Now that the General Data Protection Regulation (GDPR) is in effect companies are reacting. You may have noticed new messages on websites outlining that they are collecting information on you, or maybe you’ve received emails updating you on new privacy policies. Those notices are a result of the GDPR’s rules around how companies spy on you and use your data for profit. What GDPR is doing in practice is eliminating the business models of some corporations and we might all benefit from these sketchy companies going kaput.
For companies whose entire business model was users not really understanding the entire business model, the cost of direct sunlight may just be too high. Unroll.me, a company that offers to automatically declutter your in-box (while, uh, selling the insight it gleans from your data to companies like Uber), announced that it will no longer serve E.U. customers.
If enough companies follow this lead, one practical effect might be a split internet, with one set of GDPR-compliant websites and services for the E.U. and another set with a somewhat more, let’s say, relaxed attitude toward data for the rest of the world. But even a loosely enforced GDPR creates conditions for improving privacy protections beyond Europe. Facebook, for example, has already said it will extend GDPR-level protections to all of its users — if they opt in to them.
To the average person it might look like scientists operate in an ivory tower away from reality, which, can make engaging in scientific issues intimidating. To bridge this gap engaged citizens and scientists have launched themselves into the “citizen science” way of doing things. Basically what that means is that they’re taking science to the streets.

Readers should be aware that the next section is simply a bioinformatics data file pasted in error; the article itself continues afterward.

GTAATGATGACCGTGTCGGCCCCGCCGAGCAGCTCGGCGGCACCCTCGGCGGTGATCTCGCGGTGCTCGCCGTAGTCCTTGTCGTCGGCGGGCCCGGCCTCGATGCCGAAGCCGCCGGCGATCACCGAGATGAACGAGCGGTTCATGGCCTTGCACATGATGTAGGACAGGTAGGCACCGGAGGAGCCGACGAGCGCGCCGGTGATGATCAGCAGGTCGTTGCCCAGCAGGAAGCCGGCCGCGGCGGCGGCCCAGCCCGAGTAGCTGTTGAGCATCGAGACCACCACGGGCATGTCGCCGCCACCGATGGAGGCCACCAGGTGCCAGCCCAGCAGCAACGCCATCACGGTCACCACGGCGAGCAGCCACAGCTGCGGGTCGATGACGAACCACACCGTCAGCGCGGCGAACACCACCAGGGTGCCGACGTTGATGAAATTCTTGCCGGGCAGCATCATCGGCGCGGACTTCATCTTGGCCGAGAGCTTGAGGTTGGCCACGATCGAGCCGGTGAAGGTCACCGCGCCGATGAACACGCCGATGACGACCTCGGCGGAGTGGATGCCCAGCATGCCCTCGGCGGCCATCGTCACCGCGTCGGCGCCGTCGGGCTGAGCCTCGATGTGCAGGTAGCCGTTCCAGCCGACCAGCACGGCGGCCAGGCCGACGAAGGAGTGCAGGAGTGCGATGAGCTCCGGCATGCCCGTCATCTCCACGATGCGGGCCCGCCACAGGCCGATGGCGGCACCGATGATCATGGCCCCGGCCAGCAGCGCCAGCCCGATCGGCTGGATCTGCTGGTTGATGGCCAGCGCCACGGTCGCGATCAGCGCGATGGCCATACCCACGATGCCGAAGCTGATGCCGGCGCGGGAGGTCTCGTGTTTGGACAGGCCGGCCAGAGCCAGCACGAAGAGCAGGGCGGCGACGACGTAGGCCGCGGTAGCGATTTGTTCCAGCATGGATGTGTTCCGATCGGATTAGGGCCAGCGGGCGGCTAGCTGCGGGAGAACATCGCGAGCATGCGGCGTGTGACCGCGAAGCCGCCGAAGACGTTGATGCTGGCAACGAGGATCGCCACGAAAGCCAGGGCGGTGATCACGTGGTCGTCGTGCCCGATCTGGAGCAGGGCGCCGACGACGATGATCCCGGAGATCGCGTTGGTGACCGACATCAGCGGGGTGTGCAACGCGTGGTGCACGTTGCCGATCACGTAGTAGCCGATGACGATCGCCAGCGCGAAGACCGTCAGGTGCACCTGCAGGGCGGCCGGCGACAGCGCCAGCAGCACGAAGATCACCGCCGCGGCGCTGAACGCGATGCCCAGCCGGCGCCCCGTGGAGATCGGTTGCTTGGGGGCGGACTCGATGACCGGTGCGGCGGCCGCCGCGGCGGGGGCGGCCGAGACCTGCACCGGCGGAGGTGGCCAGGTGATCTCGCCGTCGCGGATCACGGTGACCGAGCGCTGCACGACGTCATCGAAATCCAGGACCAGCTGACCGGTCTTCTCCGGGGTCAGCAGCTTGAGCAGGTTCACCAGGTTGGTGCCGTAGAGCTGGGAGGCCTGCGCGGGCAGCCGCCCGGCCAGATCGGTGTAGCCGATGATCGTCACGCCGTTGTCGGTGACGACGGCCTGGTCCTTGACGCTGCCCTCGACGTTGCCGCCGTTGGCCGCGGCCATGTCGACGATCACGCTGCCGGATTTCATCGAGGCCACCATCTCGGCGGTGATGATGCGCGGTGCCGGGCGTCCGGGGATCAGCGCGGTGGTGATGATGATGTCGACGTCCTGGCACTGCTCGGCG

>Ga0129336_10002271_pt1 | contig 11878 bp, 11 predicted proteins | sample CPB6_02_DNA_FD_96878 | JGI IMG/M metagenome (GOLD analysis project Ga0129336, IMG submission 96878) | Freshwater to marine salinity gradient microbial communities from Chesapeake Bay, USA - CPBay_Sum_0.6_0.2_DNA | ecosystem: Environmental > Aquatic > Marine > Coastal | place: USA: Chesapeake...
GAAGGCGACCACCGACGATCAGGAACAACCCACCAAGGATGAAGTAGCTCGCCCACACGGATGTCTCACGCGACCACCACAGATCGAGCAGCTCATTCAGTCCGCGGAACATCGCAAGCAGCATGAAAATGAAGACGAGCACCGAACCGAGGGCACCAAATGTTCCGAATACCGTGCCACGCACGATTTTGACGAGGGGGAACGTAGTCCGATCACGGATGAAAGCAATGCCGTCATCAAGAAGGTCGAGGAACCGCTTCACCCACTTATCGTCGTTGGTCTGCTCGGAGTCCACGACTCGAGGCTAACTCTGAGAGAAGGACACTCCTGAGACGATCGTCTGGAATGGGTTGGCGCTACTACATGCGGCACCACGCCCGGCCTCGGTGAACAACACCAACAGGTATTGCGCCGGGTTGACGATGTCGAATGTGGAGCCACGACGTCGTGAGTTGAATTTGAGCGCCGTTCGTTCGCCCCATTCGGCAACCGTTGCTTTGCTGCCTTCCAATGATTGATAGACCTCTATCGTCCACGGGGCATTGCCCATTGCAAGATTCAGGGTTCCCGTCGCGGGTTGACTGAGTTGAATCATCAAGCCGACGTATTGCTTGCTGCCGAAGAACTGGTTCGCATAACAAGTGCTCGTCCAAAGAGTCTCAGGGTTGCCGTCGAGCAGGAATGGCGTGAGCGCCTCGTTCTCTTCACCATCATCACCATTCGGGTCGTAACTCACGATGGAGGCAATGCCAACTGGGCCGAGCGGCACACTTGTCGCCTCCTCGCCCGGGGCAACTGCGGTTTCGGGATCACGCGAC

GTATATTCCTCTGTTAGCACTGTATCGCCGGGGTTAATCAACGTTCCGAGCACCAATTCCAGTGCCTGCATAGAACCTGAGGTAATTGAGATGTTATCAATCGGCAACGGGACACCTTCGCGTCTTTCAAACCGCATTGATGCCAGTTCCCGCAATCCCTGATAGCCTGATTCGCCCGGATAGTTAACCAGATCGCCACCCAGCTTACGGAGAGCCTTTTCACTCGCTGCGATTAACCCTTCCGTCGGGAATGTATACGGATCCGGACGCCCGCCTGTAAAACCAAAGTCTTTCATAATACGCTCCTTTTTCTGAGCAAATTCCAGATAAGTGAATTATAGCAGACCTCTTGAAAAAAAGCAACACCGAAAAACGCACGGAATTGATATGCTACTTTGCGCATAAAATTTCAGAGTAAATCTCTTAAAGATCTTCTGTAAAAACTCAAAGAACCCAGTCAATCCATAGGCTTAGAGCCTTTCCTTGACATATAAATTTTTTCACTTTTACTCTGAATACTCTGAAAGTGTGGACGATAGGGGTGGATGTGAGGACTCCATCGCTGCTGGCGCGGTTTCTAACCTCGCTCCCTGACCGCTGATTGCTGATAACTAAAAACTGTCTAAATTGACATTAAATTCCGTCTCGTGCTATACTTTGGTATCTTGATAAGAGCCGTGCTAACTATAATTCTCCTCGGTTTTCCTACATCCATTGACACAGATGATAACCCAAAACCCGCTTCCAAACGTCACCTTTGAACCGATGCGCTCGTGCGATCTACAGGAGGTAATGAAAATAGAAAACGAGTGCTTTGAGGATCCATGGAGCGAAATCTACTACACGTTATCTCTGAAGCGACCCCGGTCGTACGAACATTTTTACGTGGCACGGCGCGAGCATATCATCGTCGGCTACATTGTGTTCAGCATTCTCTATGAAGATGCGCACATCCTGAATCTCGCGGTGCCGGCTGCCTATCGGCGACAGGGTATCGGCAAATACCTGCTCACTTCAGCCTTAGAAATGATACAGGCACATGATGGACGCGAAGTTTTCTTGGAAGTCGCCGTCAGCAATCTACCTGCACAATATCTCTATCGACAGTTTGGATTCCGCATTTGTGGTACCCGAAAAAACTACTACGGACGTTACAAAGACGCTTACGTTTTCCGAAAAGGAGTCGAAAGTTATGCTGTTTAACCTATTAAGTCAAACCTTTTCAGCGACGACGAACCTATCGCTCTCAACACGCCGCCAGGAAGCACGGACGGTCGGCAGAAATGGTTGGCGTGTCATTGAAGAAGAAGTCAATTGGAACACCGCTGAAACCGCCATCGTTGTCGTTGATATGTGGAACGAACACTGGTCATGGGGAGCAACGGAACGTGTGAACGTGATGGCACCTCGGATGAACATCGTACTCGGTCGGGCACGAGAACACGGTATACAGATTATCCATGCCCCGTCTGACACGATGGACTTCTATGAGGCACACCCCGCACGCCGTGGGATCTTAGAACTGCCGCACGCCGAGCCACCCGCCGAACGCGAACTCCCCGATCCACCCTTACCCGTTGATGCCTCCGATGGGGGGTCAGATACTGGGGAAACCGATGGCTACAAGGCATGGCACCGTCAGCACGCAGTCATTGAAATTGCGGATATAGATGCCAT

Through Uprose and HabitatMap, another New York-based environmental justice organization, Gomez and a handful of other youth banded together to figure out exactly how much pollution the expressway was coughing into the neighborhood. “There are no entrances to the expressway in Sunset Par–just the exits,” says fellow youth organizer Brian Gonzales. “So we’re left with thousands of cars and trucks passing through every day.” The exhaust from those cars–particularly particulate matter 2.5, which is so small that 60 particles lined up equal the width of a human hair–is especially pernicious. While larger particles may lodge in nose hairs or the back of the throat and never make it into the body, PM 2.5 passes deep into the lungs and eventually the blood. They cause short-term problems like asthma and bronchitis, and cancer and heart disease later.
People are more aware than ever before about the damage to our planet caused by plastics. The whole life-cycle of plastics causes harm from collecting non-renewable oils to the long lifetime of most plastic products. Plastic has even been found at the bottom of the Mariana Trench (video below)! Of course, campaigns exist to try to reuse plastic use on a industrial scales while increasing recycling capacity. There is something that you can do today to help reduce plastic waste: skip the straw when you order a drink.